What is Syphilis?
Syphilis is a sexually transmitted infection that affects more than 12 million people a year worldwide, 70,000 of which are affected in the U.S.
Caused by the bacteria Treponema Palladium, Syphilis is contracted and transmitted via sexual contact. It can also be transmitted via mother to fetus, known as congenital syphilis. There is currently no vaccine for syphilis, so safe sex practices and early diagnosis are essential for helping lessen the occurrence of the disease among sexually active men and women.
Primary syphilis is the first stage.
Syphillis smptoms usually surface as a non-itchy skin ulceration that is relatively painless.
Secondary stage usually manifests as a rash on the palms or the foot soles. Another stage known as latent syphilis usually has no symptoms at all.
The more severe symptoms can be seen in the tertiary stage and can affect the neurological and cardiac systems. If a person is sexually active, testing for syphilis is important because early diagnosis is key.
How To Treat Syphilis
Most cases of syphilis, if caught early, can be treated via antibiotics, like penicillin, doxycycline or azithromycin. If left untreated, syphilis infection can lead to serious neurological and cardiovascular complications as well as deformation and eventually death. In addition, most fetuses’ are carried by an infected, untreated mother die within 4-5 months gestational.
Screening and testing for syphilis can be different.
When screening for syphilis a VDRL test is used. VDRL is an acronym for Venereal Disease Research Laboratory test. It is very sensitive blood test and is a very fast way to produce results via microscope. Invented before World War 2 and still used today, the VDRL slide test is a good screener; however, specific tests must be done to diagnose Syphilis.
The VDRL test is known as a nontreponemal test and is more specific in detection of neurosyphilis. A nontreponaemal test is a way to detect antibodies and cellular damage present in the body when syphilis is suspected.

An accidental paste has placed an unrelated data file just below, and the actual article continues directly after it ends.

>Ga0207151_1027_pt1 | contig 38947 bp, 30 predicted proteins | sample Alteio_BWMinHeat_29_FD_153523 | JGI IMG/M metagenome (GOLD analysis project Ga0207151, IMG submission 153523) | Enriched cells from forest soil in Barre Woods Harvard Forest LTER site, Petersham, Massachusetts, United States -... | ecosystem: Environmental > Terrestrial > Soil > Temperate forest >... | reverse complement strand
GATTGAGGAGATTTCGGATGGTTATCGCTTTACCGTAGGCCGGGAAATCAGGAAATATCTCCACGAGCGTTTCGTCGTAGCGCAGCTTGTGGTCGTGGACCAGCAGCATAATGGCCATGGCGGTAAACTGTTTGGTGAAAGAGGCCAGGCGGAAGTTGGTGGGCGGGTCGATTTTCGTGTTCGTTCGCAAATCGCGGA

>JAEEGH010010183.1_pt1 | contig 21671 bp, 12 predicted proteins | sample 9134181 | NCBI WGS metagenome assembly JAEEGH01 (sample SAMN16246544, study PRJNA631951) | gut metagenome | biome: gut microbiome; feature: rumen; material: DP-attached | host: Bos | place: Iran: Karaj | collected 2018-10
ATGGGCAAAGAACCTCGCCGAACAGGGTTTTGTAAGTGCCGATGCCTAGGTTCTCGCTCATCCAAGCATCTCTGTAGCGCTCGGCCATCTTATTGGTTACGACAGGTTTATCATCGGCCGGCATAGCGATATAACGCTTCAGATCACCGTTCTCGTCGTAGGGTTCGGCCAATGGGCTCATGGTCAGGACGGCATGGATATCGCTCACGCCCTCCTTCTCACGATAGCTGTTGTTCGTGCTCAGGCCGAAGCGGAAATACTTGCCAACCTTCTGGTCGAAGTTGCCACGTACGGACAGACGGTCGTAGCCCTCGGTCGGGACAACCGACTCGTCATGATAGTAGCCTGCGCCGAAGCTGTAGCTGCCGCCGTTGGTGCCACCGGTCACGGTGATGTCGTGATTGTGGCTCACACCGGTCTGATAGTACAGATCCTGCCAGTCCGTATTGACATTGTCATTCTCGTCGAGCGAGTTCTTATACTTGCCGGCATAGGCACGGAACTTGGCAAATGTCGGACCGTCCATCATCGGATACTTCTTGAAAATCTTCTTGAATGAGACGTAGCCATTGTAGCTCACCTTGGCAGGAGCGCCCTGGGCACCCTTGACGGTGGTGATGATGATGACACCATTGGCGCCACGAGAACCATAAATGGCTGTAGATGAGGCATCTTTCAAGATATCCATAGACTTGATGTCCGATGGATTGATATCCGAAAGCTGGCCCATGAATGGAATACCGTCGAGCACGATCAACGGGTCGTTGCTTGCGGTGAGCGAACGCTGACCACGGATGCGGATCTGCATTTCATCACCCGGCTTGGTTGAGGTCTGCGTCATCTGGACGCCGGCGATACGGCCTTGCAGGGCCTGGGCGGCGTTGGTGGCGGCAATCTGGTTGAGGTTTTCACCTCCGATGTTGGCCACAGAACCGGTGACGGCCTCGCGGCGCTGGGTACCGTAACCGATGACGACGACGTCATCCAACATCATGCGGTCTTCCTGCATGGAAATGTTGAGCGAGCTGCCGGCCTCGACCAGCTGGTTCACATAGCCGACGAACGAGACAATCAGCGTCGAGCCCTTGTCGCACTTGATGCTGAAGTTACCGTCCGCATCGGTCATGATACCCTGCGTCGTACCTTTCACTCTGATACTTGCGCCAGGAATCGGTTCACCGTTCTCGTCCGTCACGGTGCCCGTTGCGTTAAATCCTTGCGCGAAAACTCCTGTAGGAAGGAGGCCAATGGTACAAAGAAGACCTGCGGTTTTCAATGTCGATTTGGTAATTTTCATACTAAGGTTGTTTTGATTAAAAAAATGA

In addition, nontreponemal blood tests can be less reliable in detecting primary syphilis, resulting in false-negative tests and leaving many people going undiagnosed. In contrast, false-positives occur when a person has other infections- both viral and bacterial.
The Rapid Plasma Reagin test (RPR test) is also a more commonly used nontreponemal test. These tests have to be ‘backed’ by a treponemal antibody test but serves as a great way to monitor the infection while being treated.
Because nontreponemal antibody tests can also detect other conditions, such as auto immune disorders, a treponemal antibody test is necessary for official diagnosis of Syphilis.
What Are The Treponemal Blood Tests That Can Diagnose and Confirm A Syphilis Infection?
The FTA-ABS and TP-PA tests are used to confirm Syphilis infection from a positive RPR result.
These tests are very specific and can be used to eliminate neurosyphilis. When one of these treponemal tests come back positive, they must be followed by a nontreponemal (like RPR test) to distinguish the disease as active from past infections. The antibodies from treponemal tests will always remain in the body, even after treatment but results from the nontreponemal tests can help monitor treatment and its effectiveness. Those antibodies will disappear over time as the infection is treated.
Since there is no vaccine for preventing the syphilis infection altogether, it is important to practice safe sex or abstinence. However, even taking safe sex measures cannot fully prevent the transmission of any sexually transmitted disease. If you are sexually active, getting screened and tested for STD’s is important to your health and the health and safety of your sexual partner. Protect them and yourself by getting yearly testing. Testing can be ordered by a physician or ordered by the patient privately online.
To get started, order your syphillis test online.